She was suspended 13 times in the first term of Year 7 alone. 

Her parents warned her that they would send her to Nigeria, a country she had never visited, if she continued to misbehave but she simply told them she ‘wouldn’t go’. 

When Hannah was 11 years old, her parents told her she was going to stay with her cousins who lived in the US. It was a childhood dream for Hannah, who had visions of exploring New York and visiting the stars on the Hollywood Walk of Fame.  

It was only once she was on the plane that she found out where she was really going.

‘My Dad was sitting by the window, I was sitting right next to him,’ she recalled. ‘They were doing the safety checks and everything. 

 The teachers said they were going to flog me in the style of the Union flag because I was from the UK. I remember I was bleeding on my back

As the plane was about to take off they said, “boarding to Lagos, Nigeria” and I said, “Daddy, I think we got on the wrong plane. I think we got on the wrong plane”. And he was just looking out of the window.’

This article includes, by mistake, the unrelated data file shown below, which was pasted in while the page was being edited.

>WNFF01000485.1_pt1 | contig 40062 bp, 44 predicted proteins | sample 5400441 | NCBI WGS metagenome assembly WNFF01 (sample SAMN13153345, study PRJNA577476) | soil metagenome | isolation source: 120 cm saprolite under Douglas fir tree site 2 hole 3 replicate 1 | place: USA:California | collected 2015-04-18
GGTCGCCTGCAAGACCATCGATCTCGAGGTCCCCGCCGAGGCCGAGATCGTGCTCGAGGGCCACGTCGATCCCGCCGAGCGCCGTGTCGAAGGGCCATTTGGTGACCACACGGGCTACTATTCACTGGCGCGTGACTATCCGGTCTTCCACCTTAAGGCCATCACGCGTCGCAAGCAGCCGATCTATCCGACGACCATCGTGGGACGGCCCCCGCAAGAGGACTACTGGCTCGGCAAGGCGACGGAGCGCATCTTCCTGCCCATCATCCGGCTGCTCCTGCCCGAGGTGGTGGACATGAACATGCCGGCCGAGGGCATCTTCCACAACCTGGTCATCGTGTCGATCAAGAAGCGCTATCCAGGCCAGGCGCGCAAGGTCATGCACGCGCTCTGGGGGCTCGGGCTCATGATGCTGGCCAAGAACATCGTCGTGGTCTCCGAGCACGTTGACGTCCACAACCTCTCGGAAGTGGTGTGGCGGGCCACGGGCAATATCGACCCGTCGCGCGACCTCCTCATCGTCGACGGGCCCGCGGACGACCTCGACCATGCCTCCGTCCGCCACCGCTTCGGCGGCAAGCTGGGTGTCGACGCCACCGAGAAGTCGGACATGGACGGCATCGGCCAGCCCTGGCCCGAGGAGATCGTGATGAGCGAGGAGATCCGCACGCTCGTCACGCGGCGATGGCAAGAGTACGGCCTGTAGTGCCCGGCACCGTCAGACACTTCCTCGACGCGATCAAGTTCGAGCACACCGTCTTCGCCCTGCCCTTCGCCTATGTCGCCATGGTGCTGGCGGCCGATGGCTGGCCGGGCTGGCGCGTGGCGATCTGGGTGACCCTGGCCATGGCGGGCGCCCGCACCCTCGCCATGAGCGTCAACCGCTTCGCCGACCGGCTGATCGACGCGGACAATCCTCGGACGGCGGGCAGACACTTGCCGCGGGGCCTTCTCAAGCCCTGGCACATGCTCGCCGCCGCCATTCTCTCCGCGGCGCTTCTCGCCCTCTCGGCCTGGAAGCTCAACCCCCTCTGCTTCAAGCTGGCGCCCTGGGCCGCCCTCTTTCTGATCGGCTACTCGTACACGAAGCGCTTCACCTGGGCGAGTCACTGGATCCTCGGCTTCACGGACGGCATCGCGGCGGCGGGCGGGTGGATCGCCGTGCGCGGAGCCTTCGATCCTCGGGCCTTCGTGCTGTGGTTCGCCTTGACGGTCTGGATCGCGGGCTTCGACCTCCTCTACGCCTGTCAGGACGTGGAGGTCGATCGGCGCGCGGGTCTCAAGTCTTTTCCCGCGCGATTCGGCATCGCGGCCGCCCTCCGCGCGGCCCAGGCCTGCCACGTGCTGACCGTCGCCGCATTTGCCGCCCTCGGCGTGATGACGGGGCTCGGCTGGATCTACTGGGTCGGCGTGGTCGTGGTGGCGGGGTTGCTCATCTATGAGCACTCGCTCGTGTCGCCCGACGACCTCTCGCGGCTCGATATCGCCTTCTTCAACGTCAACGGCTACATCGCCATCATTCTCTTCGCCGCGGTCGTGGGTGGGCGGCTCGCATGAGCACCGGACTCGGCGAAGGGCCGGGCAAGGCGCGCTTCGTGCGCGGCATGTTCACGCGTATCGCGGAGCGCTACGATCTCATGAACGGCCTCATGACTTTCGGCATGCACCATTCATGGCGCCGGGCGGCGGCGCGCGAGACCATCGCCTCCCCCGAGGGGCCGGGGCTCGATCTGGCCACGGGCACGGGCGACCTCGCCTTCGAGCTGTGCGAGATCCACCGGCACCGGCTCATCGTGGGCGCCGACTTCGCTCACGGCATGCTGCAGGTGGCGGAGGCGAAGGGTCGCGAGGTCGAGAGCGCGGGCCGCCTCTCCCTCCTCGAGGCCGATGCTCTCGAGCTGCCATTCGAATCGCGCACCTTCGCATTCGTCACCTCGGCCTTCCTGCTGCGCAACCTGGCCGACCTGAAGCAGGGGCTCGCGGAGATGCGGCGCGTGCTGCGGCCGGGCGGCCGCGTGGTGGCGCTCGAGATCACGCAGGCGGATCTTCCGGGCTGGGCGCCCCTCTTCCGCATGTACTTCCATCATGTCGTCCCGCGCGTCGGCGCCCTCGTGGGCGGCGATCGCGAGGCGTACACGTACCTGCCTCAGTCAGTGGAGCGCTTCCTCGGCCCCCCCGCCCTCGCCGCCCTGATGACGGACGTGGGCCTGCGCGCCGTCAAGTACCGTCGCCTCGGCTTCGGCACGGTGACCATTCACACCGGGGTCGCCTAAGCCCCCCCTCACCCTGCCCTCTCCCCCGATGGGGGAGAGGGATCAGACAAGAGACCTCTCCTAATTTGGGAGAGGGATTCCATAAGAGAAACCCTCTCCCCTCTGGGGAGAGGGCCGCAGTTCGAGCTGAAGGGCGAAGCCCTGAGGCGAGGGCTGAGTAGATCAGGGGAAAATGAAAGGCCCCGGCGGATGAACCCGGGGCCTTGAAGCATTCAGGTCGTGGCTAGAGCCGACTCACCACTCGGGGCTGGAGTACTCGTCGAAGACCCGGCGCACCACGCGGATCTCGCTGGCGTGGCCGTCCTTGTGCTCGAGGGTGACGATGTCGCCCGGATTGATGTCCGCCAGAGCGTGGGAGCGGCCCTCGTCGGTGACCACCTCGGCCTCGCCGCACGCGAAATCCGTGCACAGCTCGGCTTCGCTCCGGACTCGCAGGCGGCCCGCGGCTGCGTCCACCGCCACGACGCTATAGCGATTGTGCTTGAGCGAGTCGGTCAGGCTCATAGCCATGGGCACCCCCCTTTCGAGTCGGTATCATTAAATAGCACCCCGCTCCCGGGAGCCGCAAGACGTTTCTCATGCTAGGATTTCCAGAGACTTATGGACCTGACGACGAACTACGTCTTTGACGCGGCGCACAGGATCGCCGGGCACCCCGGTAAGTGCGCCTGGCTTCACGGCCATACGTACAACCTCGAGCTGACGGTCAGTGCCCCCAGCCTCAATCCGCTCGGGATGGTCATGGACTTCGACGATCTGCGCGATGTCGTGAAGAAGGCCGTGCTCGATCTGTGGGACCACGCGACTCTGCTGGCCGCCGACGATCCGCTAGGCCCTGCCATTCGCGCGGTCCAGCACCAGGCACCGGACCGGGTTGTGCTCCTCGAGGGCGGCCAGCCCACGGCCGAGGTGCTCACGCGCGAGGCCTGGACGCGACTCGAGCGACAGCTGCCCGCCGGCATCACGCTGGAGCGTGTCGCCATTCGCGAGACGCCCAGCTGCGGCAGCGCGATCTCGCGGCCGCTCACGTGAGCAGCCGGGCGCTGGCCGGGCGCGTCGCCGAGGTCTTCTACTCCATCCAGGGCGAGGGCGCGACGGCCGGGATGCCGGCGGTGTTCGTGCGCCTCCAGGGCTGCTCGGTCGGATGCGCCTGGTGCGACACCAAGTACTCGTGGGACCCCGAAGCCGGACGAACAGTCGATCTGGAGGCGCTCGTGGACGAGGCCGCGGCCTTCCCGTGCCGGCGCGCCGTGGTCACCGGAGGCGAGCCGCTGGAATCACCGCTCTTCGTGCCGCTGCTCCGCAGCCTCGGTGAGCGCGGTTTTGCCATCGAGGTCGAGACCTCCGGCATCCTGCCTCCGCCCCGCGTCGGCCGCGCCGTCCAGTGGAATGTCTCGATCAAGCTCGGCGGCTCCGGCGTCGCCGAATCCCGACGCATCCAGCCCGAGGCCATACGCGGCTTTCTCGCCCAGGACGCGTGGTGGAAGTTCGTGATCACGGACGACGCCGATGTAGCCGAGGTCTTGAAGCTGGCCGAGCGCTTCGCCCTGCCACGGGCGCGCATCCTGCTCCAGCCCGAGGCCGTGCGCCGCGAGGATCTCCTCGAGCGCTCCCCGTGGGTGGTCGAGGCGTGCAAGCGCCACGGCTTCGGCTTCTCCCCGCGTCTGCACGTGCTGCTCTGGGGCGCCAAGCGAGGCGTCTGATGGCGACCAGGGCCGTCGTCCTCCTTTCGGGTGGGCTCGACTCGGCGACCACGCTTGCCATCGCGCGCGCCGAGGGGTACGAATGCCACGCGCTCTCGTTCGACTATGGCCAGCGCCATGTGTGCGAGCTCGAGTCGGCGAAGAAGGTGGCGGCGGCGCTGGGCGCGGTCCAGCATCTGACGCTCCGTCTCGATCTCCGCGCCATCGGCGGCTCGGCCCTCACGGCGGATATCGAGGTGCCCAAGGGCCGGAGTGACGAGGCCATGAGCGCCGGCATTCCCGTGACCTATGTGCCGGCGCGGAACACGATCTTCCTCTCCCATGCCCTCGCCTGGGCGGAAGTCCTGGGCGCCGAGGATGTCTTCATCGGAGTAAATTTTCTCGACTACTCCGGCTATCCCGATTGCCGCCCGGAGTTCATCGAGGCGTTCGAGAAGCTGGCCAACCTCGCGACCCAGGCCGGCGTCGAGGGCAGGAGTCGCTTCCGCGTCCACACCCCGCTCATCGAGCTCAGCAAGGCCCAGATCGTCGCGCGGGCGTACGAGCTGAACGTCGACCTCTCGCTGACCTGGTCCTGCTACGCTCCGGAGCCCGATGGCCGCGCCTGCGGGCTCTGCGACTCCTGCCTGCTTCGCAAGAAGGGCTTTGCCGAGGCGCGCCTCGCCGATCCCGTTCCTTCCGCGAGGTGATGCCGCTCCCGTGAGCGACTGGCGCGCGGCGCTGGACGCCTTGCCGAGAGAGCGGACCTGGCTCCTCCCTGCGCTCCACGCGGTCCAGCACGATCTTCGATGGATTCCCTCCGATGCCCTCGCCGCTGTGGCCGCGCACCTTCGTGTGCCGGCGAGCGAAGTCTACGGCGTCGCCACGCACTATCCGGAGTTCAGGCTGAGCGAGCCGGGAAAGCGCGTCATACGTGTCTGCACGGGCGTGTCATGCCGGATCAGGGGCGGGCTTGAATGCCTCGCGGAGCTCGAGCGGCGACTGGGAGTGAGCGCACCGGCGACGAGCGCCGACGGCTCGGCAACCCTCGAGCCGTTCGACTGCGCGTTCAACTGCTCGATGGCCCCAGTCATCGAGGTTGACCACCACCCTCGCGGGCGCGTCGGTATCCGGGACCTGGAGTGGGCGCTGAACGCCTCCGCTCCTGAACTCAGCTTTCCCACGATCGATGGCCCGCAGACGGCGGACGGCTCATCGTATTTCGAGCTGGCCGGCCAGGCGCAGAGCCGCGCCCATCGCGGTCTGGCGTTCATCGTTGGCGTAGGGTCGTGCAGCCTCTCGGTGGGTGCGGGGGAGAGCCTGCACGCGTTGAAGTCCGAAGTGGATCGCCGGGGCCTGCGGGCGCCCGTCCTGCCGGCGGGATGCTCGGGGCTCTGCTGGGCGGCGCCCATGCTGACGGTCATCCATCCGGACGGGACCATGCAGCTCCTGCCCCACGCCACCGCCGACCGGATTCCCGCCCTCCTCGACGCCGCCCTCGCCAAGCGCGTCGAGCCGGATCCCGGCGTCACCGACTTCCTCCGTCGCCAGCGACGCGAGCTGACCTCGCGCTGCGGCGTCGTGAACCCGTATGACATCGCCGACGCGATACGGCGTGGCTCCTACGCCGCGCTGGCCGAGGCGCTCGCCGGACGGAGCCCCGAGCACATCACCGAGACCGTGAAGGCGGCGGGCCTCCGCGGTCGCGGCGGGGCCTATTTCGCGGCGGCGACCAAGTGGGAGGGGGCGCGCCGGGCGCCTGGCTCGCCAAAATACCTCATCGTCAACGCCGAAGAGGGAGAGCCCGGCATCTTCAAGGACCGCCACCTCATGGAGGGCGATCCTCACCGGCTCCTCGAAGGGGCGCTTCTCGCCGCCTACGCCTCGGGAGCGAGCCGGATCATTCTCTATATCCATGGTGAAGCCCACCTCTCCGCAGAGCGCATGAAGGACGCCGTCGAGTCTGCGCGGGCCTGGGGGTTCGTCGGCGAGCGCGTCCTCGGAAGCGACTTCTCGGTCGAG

Hannah recalled being ‘slapped in the face’ by the heat when she landed. ‘I was thinking, “How am I going to run away? How am I going to get back to London?”,’ she recalled.

Two weeks later, Hannah had started at a boarding school. ‘It was a hard knock life,’ she said. She recalled the first time she was flogged in front of the class: her Year 8 Maths teacher had called her out when she didn’t stand up when he walked into the room. ‘The first stroke, I started crying my eyes out. My hand started shaking.’

On another occasion she was beaten in front of the whole school alongside a group of friends.  

She continued: ‘Teachers would take it in turns and the students were just looking at us. And they said they were going to flog me in the style of the Union flag because I was from the UK. I remember I was bleeding on my back.’ 

However she acknowledged there were some benefits to the experience, revealing how it completely changed her attitude towards learning. 

‘In the UK, if you were the dumbest kid, you were deemed the cool kid, the class clown,’ she explained.

‘If you were smart in the UK, you had to keep it on the low because people would make fun of you. [In Nigeria] I was surrounded by people who wanted to make sure their education was A1. It got to the point where I was striving to be the best in the class.’

She added: ‘I do appreciate it to an extent, because I might have turned out very, very bad here. But I still believe there could be another way around it, other than sending me to Nigeria.’